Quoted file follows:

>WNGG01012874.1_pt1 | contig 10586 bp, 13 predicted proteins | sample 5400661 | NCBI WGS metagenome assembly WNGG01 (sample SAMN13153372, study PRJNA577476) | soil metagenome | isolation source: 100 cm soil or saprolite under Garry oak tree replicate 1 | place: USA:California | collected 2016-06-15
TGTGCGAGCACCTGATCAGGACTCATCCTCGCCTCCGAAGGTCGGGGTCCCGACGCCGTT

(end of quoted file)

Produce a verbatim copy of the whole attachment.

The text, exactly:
>WNGG01012874.1_pt1 | contig 10586 bp, 13 predicted proteins | sample 5400661 | NCBI WGS metagenome assembly WNGG01 (sample SAMN13153372, study PRJNA577476) | soil metagenome | isolation source: 100 cm soil or saprolite under Garry oak tree replicate 1 | place: USA:California | collected 2016-06-15
TGTGCGAGCACCTGATCAGGACTCATCCTCGCCTCCGAAGGTCGGGGTCCCGACGCCGTT